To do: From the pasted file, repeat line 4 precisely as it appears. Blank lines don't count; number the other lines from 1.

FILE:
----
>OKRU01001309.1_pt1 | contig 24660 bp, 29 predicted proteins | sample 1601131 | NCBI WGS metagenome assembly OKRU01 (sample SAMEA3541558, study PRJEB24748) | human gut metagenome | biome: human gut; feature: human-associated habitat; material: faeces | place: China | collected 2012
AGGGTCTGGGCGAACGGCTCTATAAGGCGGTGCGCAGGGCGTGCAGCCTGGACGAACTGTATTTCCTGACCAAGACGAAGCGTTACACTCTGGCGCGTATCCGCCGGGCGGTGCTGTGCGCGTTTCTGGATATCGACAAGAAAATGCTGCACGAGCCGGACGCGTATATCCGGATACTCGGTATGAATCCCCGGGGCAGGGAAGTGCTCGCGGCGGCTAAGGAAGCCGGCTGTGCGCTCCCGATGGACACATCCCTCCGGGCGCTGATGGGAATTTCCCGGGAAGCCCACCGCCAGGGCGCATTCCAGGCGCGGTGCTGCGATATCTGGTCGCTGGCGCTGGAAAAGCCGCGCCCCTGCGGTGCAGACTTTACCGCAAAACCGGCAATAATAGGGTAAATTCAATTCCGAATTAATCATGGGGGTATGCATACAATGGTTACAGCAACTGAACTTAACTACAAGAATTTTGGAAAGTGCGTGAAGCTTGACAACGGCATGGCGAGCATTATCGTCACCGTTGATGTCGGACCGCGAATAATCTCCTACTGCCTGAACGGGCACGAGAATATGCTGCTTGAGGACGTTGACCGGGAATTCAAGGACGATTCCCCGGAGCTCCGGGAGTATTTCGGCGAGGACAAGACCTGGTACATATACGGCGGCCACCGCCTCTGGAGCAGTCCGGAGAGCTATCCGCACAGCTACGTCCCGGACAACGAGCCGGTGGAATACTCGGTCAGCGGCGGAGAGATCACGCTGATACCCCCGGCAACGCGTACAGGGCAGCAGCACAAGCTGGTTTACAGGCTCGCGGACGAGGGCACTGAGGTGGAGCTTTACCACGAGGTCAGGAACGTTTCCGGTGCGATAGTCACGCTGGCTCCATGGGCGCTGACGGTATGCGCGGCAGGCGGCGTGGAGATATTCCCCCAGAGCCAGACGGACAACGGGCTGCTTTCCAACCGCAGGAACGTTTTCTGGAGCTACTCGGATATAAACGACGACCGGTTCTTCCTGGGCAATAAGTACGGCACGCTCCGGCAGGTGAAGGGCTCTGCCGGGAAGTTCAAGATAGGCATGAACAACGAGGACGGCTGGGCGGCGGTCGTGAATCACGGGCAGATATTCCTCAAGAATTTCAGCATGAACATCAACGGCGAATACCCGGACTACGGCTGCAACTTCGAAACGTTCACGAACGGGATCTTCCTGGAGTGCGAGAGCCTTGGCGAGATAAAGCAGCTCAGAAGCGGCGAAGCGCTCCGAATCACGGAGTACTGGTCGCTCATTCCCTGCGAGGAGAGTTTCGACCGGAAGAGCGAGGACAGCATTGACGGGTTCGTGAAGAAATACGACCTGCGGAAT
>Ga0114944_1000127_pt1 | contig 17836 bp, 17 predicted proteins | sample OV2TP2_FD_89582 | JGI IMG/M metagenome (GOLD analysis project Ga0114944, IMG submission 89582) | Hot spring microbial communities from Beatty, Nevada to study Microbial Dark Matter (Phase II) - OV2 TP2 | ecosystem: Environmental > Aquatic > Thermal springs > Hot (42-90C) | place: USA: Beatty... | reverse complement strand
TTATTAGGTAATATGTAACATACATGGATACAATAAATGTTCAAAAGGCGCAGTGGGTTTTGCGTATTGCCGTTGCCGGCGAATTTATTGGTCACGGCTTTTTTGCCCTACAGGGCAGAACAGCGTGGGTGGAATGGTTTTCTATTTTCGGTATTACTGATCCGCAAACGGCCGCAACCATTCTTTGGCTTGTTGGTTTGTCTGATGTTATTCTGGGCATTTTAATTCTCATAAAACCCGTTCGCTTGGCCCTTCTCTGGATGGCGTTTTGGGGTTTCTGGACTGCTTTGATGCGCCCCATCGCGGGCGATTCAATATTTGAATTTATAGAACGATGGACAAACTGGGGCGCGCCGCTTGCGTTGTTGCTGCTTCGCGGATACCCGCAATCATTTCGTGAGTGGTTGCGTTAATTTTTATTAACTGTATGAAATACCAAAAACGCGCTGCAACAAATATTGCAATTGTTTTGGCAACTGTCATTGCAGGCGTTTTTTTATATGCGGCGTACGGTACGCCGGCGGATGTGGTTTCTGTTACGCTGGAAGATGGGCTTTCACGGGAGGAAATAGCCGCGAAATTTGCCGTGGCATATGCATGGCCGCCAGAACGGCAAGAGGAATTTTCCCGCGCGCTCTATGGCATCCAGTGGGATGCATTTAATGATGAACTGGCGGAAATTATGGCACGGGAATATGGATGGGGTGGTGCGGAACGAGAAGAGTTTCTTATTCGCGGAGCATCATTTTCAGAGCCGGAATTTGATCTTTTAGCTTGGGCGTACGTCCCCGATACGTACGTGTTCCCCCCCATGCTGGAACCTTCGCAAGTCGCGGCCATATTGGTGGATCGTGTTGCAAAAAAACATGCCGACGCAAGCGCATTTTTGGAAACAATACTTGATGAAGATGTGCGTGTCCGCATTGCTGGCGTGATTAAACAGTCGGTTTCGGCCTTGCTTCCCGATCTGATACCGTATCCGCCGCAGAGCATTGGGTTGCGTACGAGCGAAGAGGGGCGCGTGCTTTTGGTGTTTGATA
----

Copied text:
TTATTAGGTAATATGTAACATACATGGATACAATAAATGTTCAAAAGGCGCAGTGGGTTTTGCGTATTGCCGTTGCCGGCGAATTTATTGGTCACGGCTTTTTTGCCCTACAGGGCAGAACAGCGTGGGTGGAATGGTTTTCTATTTTCGGTATTACTGATCCGCAAACGGCCGCAACCATTCTTTGGCTTGTTGGTTTGTCTGATGTTATTCTGGGCATTTTAATTCTCATAAAACCCGTTCGCTTGGCCCTTCTCTGGATGGCGTTTTGGGGTTTCTGGACTGCTTTGATGCGCCCCATCGCGGGCGATTCAATATTTGAATTTATAGAACGATGGACAAACTGGGGCGCGCCGCTTGCGTTGTTGCTGCTTCGCGGATACCCGCAATCATTTCGTGAGTGGTTGCGTTAATTTTTATTAACTGTATGAAATACCAAAAACGCGCTGCAACAAATATTGCAATTGTTTTGGCAACTGTCATTGCAGGCGTTTTTTTATATGCGGCGTACGGTACGCCGGCGGATGTGGTTTCTGTTACGCTGGAAGATGGGCTTTCACGGGAGGAAATAGCCGCGAAATTTGCCGTGGCATATGCATGGCCGCCAGAACGGCAAGAGGAATTTTCCCGCGCGCTCTATGGCATCCAGTGGGATGCATTTAATGATGAACTGGCGGAAATTATGGCACGGGAATATGGATGGGGTGGTGCGGAACGAGAAGAGTTTCTTATTCGCGGAGCATCATTTTCAGAGCCGGAATTTGATCTTTTAGCTTGGGCGTACGTCCCCGATACGTACGTGTTCCCCCCCATGCTGGAACCTTCGCAAGTCGCGGCCATATTGGTGGATCGTGTTGCAAAAAAACATGCCGACGCAAGCGCATTTTTGGAAACAATACTTGATGAAGATGTGCGTGTCCGCATTGCTGGCGTGATTAAACAGTCGGTTTCGGCCTTGCTTCCCGATCTGATACCGTATCCGCCGCAGAGCATTGGGTTGCGTACGAGCGAAGAGGGGCGCGTGCTTTTGGTGTTTGATA